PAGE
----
Atheros PB44

The PB44 is a reference design (a.k.a. evaluation platform) from Atheros (now Qualcomm), designed to demonstrate their “AR9001AP-3NX2” dual-concurrent 802.11n AP/Router solution1), which consists of a AR7161 CPU/SOC (System On Chip) and two AR9160 wireless chipsets used in a high-performance dual-band access point/router. The PB44 contains two mini-PCI slots, each of which contains a dual-band 801.11abgn 3×3 (3T3R) wireless card based on the AR9160 wireless MAC and AR5133 or AR9016 dual-band 3×3 MIMO Radio (some have one single-band card which is similar but with AR2133 or AR9103 2.4 GHz Radio). Three dual-band antennas each have a connection to both wireless cards. Each radio operates in one band at a time, but the two radios allow simultaneous dual-band operation.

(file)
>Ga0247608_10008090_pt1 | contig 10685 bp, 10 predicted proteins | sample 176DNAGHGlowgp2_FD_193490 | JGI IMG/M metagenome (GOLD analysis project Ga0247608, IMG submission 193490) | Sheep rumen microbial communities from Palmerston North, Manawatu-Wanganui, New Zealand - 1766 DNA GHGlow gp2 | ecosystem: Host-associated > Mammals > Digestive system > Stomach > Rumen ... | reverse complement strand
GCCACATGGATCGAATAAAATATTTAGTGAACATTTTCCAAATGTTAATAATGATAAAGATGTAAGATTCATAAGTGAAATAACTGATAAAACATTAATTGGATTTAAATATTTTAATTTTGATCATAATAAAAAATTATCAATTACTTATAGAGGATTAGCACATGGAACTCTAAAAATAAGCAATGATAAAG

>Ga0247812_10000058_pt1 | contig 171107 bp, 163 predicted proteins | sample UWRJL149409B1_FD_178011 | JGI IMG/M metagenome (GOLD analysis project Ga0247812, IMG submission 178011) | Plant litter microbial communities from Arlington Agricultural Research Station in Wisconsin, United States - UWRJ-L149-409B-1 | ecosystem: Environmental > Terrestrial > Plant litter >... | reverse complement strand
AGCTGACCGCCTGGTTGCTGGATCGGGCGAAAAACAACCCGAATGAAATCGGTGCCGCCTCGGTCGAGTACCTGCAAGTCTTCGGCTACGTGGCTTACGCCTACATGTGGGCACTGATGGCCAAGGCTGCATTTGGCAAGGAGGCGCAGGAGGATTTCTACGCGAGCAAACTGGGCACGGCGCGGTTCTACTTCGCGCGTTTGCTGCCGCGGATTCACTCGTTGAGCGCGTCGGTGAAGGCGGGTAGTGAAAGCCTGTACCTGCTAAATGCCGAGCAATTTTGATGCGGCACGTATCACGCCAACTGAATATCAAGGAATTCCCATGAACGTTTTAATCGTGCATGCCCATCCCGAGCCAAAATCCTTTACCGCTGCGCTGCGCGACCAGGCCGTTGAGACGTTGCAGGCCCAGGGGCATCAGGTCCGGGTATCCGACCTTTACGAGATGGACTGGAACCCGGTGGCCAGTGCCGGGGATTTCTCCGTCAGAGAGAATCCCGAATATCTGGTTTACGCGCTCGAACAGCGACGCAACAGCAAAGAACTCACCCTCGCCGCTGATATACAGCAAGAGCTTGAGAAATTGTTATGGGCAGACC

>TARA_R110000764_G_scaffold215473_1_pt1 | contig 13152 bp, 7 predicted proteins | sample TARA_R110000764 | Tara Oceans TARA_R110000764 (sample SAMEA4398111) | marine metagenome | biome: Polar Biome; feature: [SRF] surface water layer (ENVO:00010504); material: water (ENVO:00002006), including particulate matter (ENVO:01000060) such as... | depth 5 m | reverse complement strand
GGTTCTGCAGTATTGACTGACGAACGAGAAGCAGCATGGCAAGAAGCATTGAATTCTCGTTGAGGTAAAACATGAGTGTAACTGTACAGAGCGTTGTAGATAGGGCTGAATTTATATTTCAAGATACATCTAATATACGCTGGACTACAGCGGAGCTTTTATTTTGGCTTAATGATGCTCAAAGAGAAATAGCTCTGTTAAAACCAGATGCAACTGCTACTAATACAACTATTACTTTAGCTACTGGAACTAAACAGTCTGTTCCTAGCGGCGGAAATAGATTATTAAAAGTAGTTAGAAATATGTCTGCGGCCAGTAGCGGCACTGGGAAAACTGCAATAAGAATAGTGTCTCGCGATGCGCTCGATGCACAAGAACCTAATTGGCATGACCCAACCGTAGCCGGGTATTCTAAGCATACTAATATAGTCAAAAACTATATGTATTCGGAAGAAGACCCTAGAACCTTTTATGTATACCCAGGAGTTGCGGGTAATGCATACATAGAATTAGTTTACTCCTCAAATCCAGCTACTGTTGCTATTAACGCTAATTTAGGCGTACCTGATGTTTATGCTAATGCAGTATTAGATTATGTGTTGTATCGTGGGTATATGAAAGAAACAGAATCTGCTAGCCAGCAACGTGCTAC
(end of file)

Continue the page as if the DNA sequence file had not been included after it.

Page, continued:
The PB44 PCB carries a copyright dated 2006, 2007, and is marked with part number 250-01488-xxx, where xxx is a revision number (030 and 040 have been seen). The PB44 main PCB may be any of various colors: yellow, green, and red have been seen.

Version/Model Launch Date S/N OpenWrt Version Supported Model Specific Notes
Yellow PCB 2006-2007 - Backfire 10.03.1 includes one “MB81” 2.4 GHz radio and one “MB82 dual-band radio
Green PCB 2006-2007 - Backfire 10.03.1 includes two “MB82” dual-band radios
Red PCB 2006-2007 - Backfire 10.03.1 (unknown configuration)
CPU Ram Flash Network Wireless USB Serial JTag
Atheros AR7161 @ 680 MHz 64 MiB 8 MiB 4 + 1 2 abgn Yes Yes Yes


Atheros PB44 Flash Layout
Layer0 spi0.0: m25p64 8192KiB NAND FLASH
Layer1 mtd0 RedBoot 256 KiB mtd1 vmlinux 896 KiB mtd2 rootfs 6912 KiB mtd2 FIS directory 60 KiB mtd2 RedBoot config 4 KiB mtd2 boardconfig 64 KiB
mountpoint /
filesystem mini_fo
Layer3 mtd3 rootfs_data 5184KiB